Certain species of wild grass are classified as weeds and can be quite difficult to kill. Perennial species of wild grass may send down extensive and deep networks of rhizomes that keep them coming back year after year even when their blades have been repeatedly cut back. Annual and biennial species put down prolific amounts of seed that may sprout for several seasons after their parent plants have been eradicated. To kill wild grass for good, repeated applications of herbicide may be necessary.
Treat yards or fields with wild grass and no other desirable grasses with a post-emergent broad-spectrum glyphosate herbicide. Spray or scatter the herbicide over the grass according to the manufacturer's instructions, but be careful not to get it on any desirable plants. A broad-spectrum herbicide will kill any plant with which it comes into contact.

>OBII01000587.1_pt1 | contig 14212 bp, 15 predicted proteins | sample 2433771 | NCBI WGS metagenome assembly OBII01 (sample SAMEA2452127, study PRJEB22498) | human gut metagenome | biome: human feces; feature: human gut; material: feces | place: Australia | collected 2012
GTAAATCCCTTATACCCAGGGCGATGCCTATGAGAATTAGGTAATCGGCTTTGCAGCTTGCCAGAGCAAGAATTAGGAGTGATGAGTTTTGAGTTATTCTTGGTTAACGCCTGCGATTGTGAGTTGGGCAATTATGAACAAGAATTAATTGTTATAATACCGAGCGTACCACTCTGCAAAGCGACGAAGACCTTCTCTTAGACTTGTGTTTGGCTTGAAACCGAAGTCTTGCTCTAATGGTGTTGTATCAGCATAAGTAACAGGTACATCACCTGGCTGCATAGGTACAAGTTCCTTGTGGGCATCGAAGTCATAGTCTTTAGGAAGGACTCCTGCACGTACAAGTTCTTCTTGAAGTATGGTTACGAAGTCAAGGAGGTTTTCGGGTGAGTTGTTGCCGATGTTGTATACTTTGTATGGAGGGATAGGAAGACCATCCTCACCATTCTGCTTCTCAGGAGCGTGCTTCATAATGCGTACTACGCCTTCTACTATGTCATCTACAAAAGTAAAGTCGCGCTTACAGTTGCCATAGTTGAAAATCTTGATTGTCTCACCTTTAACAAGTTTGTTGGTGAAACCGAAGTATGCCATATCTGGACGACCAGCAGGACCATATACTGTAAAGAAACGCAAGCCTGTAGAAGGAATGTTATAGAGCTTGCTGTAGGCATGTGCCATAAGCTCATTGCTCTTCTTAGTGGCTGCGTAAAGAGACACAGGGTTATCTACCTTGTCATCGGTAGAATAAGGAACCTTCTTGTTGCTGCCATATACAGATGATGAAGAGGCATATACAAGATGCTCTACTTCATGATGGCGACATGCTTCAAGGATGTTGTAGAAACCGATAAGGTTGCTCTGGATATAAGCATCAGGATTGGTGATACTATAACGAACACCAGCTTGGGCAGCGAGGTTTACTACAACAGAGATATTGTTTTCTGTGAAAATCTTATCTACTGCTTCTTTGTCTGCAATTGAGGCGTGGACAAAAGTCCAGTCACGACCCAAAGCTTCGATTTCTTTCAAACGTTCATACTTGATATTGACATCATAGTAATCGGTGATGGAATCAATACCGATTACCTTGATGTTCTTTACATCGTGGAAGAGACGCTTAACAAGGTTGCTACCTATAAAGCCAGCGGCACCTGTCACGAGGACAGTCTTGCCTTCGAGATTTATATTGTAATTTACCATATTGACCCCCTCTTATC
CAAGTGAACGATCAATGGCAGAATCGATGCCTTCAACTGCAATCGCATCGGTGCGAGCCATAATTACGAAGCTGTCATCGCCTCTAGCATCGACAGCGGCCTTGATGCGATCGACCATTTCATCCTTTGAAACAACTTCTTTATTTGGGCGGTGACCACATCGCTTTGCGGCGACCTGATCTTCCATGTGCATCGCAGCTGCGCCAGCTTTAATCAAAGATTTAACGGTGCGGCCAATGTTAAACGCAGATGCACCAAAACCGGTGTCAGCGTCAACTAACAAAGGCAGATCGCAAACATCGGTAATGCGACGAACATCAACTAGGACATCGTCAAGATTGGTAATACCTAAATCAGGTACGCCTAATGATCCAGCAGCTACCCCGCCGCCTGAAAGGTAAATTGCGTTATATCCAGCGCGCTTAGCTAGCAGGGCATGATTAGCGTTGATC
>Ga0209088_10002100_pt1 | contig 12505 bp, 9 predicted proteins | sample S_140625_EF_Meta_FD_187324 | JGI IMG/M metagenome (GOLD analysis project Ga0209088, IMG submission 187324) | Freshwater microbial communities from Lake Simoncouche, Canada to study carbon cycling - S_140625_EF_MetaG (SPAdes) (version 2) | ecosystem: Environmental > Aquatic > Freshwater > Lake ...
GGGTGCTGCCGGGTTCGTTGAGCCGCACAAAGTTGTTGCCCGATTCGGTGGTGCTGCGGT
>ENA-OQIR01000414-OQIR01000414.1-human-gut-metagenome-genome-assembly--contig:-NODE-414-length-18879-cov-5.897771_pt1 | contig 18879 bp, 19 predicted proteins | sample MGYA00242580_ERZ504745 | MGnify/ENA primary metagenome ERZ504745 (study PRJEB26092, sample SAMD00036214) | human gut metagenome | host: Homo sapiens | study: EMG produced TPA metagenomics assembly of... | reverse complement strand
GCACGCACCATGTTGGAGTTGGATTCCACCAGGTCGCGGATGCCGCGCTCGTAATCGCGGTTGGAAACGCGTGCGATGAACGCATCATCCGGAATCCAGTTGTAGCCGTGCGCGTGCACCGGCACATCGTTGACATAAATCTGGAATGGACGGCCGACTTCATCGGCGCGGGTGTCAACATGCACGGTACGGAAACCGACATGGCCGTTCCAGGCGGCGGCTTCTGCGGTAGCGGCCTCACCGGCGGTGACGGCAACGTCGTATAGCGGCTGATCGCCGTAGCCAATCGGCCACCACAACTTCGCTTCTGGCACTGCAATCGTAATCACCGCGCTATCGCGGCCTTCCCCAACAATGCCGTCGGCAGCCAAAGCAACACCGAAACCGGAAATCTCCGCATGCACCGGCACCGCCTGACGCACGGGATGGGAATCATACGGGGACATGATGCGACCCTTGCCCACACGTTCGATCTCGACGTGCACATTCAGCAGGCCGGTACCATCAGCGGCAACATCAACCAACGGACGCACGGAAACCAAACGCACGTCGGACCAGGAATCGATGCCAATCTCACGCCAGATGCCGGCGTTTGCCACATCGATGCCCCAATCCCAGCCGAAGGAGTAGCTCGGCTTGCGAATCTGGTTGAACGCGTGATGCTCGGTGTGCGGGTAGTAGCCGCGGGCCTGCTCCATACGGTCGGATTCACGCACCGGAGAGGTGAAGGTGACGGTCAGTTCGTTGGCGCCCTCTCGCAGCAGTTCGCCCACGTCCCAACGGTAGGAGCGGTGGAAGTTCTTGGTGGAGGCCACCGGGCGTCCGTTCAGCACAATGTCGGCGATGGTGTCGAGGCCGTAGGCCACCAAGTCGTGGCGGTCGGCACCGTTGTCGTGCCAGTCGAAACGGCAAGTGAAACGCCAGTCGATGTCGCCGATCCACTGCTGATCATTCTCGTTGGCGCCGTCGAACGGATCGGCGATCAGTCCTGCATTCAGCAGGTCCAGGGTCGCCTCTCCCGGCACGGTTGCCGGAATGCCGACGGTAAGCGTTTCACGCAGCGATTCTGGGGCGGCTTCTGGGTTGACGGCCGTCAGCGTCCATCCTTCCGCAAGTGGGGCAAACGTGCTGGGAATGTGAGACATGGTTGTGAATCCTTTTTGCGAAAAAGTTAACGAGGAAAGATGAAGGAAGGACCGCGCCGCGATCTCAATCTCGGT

Kill wild grass growing among desirable lawn grass or garden plants by treating it with a grass-specific pre- and/or post-emergent herbicide specified for use on the species of grassy weed you are trying to kill. Treat areas affected by annual and biennial grassy weeds with a pre-emergent herbicide two to three weeks before that species' seed is scheduled to germinate (if you want to kill this year's grass as well, use a combination pre- and post-emergent herbicide). Treat perennial grasses that regenerate through underground rhizomes with a post-emergent herbicide when they are actively growing.
Re-treat the wild grass as necessary at the intervals recommended by the herbicide's manufacturer.